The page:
The financial planning and advice profession is undergoing significant regulatory change related to education and qualification requirements. The new standards body, FASEA, expects that the standards will drive a wave of professionalism within the industry. These changes also significantly impact on providers of education and professional development to financial advisors, particularly advisors to self-managed super funds (SMSF’s), the largest fund type in Australia’s $1.7 trillion superannuation sector.
Curio was engaged by a large provider of specialist financial advisor training and development to review the regulatory changes, review their current offerings and consider what options the organisation could adopt to not only meet the requirements of FASEA, but also consider what new and modern learning offerings it could offer and how it could do so.
What we did:
Before beginning any options analysis, Curio seeks to understand the context of the organisation and any boundaries placed on the project. We confirmed with the client which educational products were to remain untouched and to focus our efforts on higher education and professional development.
We then conducted research on the current state of the industry along with the new legislative changes. This work provided context and foundational knowledge to assess current educational offerings in the market against the SMSF Association’s own educational products.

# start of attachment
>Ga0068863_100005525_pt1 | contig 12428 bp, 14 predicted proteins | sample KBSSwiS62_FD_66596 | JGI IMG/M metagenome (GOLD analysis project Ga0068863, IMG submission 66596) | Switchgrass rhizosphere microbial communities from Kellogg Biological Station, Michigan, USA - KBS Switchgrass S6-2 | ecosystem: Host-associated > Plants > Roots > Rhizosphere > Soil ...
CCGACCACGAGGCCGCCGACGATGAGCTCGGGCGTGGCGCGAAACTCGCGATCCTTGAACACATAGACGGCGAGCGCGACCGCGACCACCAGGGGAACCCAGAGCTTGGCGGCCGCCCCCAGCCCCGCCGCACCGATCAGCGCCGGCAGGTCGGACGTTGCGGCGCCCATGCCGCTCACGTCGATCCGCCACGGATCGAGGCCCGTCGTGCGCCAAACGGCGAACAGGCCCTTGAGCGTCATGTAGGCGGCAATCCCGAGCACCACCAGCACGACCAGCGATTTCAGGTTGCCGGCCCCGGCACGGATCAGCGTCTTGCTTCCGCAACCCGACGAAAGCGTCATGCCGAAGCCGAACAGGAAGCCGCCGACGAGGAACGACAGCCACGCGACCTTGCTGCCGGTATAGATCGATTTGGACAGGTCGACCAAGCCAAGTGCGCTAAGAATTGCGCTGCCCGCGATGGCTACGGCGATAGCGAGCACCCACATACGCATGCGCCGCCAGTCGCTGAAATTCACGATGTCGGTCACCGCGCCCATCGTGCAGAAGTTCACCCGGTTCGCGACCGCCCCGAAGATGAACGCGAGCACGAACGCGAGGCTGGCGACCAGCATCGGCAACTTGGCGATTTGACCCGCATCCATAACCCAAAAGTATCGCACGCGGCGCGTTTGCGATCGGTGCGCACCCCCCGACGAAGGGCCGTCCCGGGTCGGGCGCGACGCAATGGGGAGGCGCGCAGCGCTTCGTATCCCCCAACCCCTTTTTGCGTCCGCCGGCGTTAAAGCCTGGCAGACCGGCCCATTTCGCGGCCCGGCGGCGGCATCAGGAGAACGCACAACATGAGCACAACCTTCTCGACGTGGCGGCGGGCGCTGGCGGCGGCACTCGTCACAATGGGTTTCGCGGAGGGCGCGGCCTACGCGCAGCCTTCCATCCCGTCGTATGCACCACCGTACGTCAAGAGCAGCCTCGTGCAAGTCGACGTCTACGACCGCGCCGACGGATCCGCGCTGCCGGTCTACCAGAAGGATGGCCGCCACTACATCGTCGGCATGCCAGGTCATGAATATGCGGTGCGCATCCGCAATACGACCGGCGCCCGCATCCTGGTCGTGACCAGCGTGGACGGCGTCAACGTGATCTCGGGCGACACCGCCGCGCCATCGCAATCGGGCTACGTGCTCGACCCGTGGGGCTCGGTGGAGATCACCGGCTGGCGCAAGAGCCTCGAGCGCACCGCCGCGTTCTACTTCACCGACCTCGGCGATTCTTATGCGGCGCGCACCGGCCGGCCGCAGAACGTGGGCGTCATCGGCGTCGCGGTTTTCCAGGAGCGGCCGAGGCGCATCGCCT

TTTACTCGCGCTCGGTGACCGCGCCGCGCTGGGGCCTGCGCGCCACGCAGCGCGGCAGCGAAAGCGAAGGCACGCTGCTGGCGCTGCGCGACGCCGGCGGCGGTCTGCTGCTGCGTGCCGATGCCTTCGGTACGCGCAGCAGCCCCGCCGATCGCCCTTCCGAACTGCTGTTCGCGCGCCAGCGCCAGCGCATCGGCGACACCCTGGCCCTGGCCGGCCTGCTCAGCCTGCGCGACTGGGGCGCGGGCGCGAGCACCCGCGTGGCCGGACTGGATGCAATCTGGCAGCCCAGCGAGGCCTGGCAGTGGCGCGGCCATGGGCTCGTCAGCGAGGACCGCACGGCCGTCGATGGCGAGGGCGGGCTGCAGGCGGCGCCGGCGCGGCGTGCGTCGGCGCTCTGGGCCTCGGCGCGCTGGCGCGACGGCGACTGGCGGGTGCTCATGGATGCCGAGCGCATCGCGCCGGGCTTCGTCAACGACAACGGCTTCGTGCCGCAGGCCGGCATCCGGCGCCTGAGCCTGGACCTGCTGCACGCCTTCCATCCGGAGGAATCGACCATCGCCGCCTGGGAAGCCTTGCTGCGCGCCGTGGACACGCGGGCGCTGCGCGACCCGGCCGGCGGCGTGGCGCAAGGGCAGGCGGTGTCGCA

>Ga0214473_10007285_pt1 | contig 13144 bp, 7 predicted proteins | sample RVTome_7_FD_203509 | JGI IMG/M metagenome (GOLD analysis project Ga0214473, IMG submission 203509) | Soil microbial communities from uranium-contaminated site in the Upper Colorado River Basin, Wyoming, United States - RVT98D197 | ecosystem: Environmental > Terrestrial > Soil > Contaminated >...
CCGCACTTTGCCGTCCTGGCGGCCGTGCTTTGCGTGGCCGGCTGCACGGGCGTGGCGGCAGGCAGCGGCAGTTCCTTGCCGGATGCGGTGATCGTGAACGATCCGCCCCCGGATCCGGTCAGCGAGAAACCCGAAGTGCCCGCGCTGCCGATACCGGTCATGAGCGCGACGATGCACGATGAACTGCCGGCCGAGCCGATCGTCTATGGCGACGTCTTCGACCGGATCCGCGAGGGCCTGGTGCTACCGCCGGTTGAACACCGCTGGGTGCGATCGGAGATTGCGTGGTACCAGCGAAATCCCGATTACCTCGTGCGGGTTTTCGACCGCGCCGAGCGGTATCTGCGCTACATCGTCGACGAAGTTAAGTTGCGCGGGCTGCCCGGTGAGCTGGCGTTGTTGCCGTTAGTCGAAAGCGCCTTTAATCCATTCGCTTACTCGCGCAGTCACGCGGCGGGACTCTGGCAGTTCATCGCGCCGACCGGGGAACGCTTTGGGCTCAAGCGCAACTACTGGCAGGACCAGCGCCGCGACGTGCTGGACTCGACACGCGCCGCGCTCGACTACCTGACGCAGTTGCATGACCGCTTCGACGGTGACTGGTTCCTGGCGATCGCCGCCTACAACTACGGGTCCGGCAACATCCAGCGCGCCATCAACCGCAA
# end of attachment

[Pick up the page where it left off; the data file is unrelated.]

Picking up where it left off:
From the current state analysis, we generated strategic options for our client. We brainstormed option elements against our research and developed an overarching framework for the development of final options.
Curio documented a number of options for the organisation to consider. This included four broad higher education strategies with nine specific options and three overarching professional development strategies with five specific options. The options were then presented in a workshop to the executive team. Following a workshop on the options, Curio developed an options paper for the Board detailing the recommended path forward.
Learning: One of the main issues identified in the current state analysis was a ‘be everything for all’ outlook at this organisation. This is a common strategic trap. By attempting to cater products and services to all audiences and mediums, limited resources get stretched and result in not really delivering a quality product to anyone. Strategy is often about the choices an organisation makes on what it is not going to do, rather than what it is going to do.